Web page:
New Plainville funeral home adds competitive wrinkle to town's death-care industry

BY Sean Teehan

HBJ Photos | Sean Teehan
HBJ Photos | Sean Teehan
After more than two decades in the funeral business, Andrea Wasley, a lifelong Plainville resident, opened a funeral home in town, right next door to a competitor.
Death has been a major part of Andrea Wasley's life for nearly a quarter-century.

She started working at Bailey Funeral Home in Plainville in 1994, when she was a senior in high school, and remained there until 2016.

Working as a funeral director is her calling, said Wasley, a lifelong Plainville resident. But the corporate management style at Bailey, which is owned by Houston-based Carriage Services Inc., made her uneasy. Her opinions on how the community should be served conflicted with managements, she said.

How did she respond? She left Bailey two years ago and recently opened her own funeral home. The 5,000-square-foot facility debuted in May, but the noteworthy part of the project was not just that she built the facility from the ground up — at a time when there are fewer funeral homes in the state than in years past — but where she located it.

Its 81 Broad St. address in Plainville is directly across the street from her former employer.

Her decision to open a funeral home so close to Bailey, which was previously the only game in town, came not out of animosity, but rather practicality, she said. Broad Street is one of the few main streets in Plainville, and is home to Our Lady of Mercy Catholic Church.

Pressure from management to increase Bailey's market share in Plainville, a blue-collar community of less than 18,000 people about 15 miles southwest of Hartford, played a large role in Wasley's decision to leave, she said.

"[I had] different views, different values from management," Wasley said. "I wanted to have a locally run option for people. I wanted to be able to have the option to help people out financially if they weren't capable of paying for a service upfront."

Bailey funeral director Paul Belval did not return a call seeking comment.

Changing traditions

Wasley said erecting her own funeral home — called Plainville Funeral Home — also came from a desire to provide more individualized services in an industry where customers are drifting away from the traditional in recent years. More American families are choosing to cremate their dead loved ones rather than bury them.

It's a trend being felt by funeral homes across the state and country, said Edward J. Sheehy Jr., president of the Connecticut Funeral Directors Association.

"They're not choosing things based on the religion they're associated with," Sheehy said. "They're choosing to handle the death in their own way."

Sheehy, who holds ownership stakes in Riverview Funeral home in Shelton, and Edward F. Adzima Funeral Home in Derby, recalls 30 years ago, when the funeral director largely worked as a go-between for mourners and religious institutions that held funeral services.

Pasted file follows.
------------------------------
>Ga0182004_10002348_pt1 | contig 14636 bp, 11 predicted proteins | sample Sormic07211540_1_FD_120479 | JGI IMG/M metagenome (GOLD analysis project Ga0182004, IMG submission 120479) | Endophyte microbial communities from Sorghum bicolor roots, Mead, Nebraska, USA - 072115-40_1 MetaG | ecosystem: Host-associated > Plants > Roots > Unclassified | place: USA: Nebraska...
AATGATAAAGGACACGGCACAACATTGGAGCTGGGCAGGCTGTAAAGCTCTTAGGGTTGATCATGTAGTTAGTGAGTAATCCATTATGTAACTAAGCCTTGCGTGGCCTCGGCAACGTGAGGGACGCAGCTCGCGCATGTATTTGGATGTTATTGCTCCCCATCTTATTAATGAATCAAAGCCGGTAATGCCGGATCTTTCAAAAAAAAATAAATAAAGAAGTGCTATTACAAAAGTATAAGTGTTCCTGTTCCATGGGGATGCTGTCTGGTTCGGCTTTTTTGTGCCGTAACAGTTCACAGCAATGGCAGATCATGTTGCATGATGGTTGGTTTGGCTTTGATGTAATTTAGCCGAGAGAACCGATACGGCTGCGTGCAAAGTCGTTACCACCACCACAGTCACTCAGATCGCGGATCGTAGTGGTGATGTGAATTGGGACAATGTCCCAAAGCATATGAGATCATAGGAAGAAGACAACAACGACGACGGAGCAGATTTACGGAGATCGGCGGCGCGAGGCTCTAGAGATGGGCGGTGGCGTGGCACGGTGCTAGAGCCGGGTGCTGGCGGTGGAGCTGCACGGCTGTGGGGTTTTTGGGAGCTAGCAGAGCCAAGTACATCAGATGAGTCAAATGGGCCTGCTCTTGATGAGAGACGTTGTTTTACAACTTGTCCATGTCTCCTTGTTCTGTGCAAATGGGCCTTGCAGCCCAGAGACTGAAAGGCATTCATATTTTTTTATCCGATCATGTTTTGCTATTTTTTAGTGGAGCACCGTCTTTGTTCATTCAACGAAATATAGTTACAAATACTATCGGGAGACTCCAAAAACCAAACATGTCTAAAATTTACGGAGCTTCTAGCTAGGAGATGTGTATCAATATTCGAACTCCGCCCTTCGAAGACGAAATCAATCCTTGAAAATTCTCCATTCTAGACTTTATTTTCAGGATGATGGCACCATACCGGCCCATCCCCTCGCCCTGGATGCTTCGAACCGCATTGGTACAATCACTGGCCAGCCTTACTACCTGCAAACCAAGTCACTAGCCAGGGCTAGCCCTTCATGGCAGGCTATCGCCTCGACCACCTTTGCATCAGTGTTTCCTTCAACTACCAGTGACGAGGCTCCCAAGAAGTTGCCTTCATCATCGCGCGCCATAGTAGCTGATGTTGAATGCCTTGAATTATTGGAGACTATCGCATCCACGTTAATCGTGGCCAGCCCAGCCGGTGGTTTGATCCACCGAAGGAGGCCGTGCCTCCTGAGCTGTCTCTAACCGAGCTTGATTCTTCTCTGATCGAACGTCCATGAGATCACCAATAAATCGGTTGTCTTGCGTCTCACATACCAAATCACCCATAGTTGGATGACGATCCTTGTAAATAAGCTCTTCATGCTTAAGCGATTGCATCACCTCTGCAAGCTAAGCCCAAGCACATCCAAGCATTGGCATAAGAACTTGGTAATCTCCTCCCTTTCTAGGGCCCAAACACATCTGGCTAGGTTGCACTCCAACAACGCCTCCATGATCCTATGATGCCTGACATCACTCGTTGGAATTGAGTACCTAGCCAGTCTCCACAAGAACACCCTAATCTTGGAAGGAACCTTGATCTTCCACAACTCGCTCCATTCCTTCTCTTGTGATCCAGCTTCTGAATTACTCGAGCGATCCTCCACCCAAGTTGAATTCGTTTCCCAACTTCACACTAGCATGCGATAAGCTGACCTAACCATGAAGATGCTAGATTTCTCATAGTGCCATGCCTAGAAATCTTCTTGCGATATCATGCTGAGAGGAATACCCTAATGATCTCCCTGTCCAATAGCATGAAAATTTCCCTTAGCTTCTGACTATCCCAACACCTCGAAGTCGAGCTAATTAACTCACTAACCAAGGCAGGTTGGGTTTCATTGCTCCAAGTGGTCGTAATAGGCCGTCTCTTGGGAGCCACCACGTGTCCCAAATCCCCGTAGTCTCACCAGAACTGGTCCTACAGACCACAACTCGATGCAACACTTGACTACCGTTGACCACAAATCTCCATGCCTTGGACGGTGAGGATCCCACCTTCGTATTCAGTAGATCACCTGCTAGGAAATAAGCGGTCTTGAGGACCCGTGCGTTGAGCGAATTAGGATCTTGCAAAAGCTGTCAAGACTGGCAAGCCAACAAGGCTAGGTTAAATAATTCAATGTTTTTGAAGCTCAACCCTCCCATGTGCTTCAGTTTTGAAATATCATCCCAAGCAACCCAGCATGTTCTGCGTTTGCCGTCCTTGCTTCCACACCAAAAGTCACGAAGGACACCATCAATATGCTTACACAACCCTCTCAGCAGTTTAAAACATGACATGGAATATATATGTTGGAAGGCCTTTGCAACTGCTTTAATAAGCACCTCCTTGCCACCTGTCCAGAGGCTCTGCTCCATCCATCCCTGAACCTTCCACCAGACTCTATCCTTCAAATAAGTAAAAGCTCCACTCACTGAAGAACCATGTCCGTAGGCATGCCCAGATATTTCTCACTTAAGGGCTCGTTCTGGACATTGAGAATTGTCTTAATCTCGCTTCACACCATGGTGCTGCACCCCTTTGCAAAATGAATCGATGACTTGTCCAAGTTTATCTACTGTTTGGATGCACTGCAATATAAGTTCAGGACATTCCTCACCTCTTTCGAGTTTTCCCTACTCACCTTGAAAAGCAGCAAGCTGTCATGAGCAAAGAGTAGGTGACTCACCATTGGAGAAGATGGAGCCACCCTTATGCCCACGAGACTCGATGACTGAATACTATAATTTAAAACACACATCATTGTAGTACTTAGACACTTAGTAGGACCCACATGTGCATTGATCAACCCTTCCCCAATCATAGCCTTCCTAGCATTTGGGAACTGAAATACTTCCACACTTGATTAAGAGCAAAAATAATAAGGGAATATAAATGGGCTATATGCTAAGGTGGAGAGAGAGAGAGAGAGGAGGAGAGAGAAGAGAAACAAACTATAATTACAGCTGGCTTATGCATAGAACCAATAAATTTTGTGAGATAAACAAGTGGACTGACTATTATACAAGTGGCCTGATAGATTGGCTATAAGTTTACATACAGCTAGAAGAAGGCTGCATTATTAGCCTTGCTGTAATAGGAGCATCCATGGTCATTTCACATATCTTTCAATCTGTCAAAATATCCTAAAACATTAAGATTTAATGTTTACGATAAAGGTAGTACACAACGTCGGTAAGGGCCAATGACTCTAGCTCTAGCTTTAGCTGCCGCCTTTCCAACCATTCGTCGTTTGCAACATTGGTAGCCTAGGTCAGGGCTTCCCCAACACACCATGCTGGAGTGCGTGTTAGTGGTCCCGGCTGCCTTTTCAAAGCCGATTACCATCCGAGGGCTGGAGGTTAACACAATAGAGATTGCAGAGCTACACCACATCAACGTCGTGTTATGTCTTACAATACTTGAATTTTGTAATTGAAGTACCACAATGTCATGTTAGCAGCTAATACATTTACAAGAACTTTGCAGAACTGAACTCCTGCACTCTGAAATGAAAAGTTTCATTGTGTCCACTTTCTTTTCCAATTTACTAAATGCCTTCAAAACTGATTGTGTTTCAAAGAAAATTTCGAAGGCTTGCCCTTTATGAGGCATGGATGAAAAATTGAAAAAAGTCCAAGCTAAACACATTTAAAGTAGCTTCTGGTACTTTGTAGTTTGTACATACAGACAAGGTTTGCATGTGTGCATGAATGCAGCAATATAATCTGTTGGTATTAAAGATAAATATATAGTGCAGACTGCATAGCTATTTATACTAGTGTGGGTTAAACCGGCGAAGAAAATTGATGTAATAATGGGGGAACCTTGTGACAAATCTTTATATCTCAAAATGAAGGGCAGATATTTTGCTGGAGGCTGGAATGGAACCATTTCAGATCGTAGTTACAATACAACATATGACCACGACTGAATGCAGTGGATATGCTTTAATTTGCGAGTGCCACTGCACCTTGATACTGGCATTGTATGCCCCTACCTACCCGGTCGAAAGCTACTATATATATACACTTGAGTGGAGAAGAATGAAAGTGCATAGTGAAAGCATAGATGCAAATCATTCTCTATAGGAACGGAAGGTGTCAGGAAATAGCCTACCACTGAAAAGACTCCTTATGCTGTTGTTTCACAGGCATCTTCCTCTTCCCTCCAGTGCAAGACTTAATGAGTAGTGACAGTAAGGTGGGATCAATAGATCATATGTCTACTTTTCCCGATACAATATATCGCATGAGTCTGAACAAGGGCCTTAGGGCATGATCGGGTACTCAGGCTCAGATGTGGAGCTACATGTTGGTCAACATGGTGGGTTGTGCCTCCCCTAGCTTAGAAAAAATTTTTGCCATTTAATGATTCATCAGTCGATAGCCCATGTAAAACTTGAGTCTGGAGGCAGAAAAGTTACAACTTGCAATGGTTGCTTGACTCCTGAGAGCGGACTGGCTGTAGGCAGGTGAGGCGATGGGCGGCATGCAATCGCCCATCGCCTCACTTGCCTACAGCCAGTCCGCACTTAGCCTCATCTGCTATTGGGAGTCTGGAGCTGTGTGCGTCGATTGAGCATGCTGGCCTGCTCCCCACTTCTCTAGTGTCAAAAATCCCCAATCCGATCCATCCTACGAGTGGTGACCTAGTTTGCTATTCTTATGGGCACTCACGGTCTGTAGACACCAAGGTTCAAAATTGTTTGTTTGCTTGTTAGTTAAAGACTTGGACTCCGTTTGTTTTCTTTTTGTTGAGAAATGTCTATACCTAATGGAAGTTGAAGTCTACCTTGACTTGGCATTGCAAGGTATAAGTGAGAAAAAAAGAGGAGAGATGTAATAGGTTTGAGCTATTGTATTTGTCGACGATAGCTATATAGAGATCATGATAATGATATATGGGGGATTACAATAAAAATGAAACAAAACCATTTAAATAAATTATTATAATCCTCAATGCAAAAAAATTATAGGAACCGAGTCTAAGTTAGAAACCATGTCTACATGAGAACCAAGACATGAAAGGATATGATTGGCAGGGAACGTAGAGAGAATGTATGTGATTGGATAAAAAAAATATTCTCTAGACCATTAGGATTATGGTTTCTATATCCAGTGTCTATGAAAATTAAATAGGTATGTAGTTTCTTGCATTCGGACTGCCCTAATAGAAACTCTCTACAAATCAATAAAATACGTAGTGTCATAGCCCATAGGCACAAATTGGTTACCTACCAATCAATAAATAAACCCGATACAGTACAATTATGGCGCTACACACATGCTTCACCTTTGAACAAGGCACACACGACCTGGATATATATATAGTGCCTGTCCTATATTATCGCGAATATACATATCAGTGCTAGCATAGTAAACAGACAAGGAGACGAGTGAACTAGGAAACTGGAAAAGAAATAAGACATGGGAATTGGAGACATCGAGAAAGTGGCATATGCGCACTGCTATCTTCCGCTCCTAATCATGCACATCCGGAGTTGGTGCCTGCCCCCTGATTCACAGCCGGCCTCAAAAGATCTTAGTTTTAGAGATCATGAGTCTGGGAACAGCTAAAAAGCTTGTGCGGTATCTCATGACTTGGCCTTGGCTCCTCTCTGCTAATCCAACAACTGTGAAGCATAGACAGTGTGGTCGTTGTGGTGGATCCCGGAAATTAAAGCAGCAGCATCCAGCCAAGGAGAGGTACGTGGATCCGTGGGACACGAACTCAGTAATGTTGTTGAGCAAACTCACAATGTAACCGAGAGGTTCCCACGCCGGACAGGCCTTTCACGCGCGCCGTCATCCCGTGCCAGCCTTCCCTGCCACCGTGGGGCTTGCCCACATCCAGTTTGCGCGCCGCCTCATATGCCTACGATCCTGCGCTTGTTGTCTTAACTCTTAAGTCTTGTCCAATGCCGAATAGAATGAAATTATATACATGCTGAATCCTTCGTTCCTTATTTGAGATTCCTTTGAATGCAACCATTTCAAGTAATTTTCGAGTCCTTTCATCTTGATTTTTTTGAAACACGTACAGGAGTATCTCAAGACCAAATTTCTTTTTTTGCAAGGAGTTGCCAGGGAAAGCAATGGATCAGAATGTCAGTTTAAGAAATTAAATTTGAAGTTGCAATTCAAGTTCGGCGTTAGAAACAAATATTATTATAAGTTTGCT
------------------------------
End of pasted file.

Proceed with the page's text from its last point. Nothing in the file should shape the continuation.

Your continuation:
About 33 percent of adults living in Connecticut identify as Catholic, more than any other single religion, according to Pew Research Center data. Although funeral directors in years past simply made arrangements for a cookie-cutter religious service, their roles have expanded, especially in the past decade or so, Sheehy said.

"I see that we then take a more active role in guiding our families for the different options for the service," Sheehy said. "We're taking a lot more of an active role in guiding them … emotionally, financially, on timing."

That's a trend also noticed by Diana Duksa Kurz, co-owner of Newington Memorial Funeral Home, and a past president of the Connecticut Funeral Directors Association.

"We also see a lot more creativity, personalization surrounding a funeral," Duksa Kurz said. "Families work with us, we help them craft a funeral that is meaningful to them."

And individualized service is easier to do without a corporate structure and broad policies dictating a funeral director's approach to customers, Wasley said.

Families that recently suffered a loss often need help understanding what their memorial-service choices are, rather than someone who will take their initial requests at face value, Wasley said.

"With cremation on the rise, funeral directors sometimes ... let the family dictate what they want," Wasley said. "Families don't really know what they want or what they need."

Wasley added that her position as a visible member of the community — including serving on the local Rotary Club, Plainville Community Fund and Parent Teacher Organizations — can set her apart from Bailey, which is one of the most established businesses in town.

Early support

Less than a year passed from the time Wasley bought the vacant lot on Broad Street from Our Lady of Mercy to when she opened the 5,000-square-foot facility, financed through a loan from Simsbury Bank, she said. In that time, she said, the venture has elicited strong support from locals, who booked 10 services at Plainville Funeral Home in its first few weeks.

Ideally, Wasley would like to capture 100 percent of the local market share, she said. But, for now, her goal is to become the preferred funeral home in Plainville.

"To see people kind of pumped up about a new funeral home in town was kind of entertaining at times, but also very heartwarming," Wasley said. "I think it's about supporting a small local business."

Duksa Kurz isn't familiar with the particulars of Plainville Funeral Home's opening, but she thinks there's probably enough room in town for Wasley's home, and Bailey.

"Just like any business there is always competition. There can be six funeral homes in one community," Kurz said. "The bottom line is: We're all serving families."